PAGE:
If you are about to file for bankruptcy, you may have a lot of questions for your bankruptcy attorney. You can ask all the questions you want, since the attorney will know the answers. However, there are certain unusual questions and situations in bankruptcy that may present a problem for you, and you should carefully reflect on these before asking about them.
Can You Keep One Credit Card and Continue Making Charges?
People often ask if they can keep one credit card off of their bankruptcy filing and continue to use it. While this is a sketchy action at best, the answer is, yes, you can. The problems that arise from doing this is that you may have to answer for it in bankruptcy court when a credit report is pulled and the judge or creditors notice this discrepancy. You could also get yourself into more financial debt with that one card and then find yourself in trouble again in seven years (or less). It is always best to include and disclose all of your debts and credit cards.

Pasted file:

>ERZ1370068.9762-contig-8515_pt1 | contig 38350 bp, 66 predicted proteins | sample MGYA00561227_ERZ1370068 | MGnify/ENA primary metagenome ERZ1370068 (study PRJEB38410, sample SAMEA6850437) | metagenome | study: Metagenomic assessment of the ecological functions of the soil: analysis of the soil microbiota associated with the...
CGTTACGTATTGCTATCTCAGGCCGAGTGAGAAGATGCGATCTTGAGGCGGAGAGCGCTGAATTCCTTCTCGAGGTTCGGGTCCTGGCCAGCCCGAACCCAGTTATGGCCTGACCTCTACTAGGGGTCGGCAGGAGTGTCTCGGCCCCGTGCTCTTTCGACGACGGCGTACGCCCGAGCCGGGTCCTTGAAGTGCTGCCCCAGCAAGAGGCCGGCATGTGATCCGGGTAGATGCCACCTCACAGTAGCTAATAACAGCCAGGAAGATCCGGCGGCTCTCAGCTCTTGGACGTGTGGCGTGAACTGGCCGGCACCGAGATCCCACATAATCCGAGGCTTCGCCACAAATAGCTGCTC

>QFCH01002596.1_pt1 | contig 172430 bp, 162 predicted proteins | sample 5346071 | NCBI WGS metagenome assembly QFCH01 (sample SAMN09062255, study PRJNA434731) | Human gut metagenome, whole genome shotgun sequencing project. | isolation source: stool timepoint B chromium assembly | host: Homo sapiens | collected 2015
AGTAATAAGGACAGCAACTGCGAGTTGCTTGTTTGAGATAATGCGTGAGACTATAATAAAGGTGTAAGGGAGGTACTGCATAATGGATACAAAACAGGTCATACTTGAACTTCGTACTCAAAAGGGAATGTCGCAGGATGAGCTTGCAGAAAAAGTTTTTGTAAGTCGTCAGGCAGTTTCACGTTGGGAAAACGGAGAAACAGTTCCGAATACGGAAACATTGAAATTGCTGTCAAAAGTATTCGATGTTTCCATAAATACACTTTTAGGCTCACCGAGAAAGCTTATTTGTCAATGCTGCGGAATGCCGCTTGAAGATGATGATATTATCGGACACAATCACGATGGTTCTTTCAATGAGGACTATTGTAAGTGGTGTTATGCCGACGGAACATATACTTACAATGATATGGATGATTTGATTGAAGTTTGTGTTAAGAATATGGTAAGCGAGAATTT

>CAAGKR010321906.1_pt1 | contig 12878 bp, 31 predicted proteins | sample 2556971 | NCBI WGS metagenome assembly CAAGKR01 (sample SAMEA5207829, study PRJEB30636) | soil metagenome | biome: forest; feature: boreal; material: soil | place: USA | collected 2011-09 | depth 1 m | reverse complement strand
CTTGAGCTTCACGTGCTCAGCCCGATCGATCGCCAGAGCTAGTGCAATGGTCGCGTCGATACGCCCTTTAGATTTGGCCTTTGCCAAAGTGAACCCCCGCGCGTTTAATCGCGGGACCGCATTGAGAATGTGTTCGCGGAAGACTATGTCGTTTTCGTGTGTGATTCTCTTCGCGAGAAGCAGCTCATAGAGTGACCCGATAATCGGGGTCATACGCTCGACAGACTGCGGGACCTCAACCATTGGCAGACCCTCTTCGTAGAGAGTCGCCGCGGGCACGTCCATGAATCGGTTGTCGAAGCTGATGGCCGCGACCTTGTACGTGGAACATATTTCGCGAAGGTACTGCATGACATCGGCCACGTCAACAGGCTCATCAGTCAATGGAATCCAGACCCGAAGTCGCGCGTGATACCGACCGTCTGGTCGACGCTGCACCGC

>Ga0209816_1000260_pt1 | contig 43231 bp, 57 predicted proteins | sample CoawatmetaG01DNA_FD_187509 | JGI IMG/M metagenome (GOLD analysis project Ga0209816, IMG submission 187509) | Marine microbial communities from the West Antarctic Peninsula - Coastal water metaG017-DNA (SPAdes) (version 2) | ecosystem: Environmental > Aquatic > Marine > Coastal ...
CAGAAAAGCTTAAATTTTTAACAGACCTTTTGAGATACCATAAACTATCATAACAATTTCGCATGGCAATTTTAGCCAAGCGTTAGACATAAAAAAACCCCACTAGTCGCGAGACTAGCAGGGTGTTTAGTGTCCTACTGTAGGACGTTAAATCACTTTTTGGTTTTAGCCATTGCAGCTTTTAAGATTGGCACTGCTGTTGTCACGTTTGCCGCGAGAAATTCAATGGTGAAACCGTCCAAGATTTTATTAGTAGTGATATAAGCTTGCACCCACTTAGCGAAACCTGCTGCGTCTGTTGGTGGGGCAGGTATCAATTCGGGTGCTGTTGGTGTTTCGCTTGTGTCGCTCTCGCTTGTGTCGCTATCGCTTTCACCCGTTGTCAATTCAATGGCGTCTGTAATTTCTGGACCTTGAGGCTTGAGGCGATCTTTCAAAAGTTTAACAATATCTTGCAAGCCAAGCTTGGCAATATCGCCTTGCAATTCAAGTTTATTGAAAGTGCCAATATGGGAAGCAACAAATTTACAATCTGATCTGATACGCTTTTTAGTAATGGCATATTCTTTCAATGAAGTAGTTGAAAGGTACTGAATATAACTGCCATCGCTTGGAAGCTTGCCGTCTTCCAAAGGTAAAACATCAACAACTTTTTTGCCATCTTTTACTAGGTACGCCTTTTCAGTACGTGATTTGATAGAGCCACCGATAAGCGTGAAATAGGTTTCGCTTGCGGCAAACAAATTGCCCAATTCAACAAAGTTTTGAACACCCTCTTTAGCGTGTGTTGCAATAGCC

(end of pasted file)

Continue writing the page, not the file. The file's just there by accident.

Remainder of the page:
What About the Joint Debt of Divorced Spouses?
If one spouse is filing for bankruptcy after the divorce has already been resolved, this can become a sticky situation. If your name and your former spouse's name is on a single card that you shared and now only you have the card in your possession, you may have to return to family court for a shared debt declaration before moving forward with the bankruptcy. This involves getting the court's ruling that either you or your spouse takes full responsibility for the debt on the card (you could file the whole card on your bankruptcy if the judge rules for you to carry it) or that it has to be split and paid. In the latter decision, your ex would have to pay his/her half of the card's debt before you could file bankruptcy on your half.
What Is "Full Legal Disclosure"?
Full legal disclosure refers to showing and sharing everything that is pertinent to your case to your lawyer, and possibly the court/judge. In a bankruptcy hearing, you may be required to reveal all of your assets, property and debts in order for the judge to rule on your bankruptcy and absolve you of your debts. It may also be a petition by some of your creditors, who hope to root out funds you have hiding and force you to pay them. Discuss this issue with your bankruptcy attorney after you have officially hired him/her.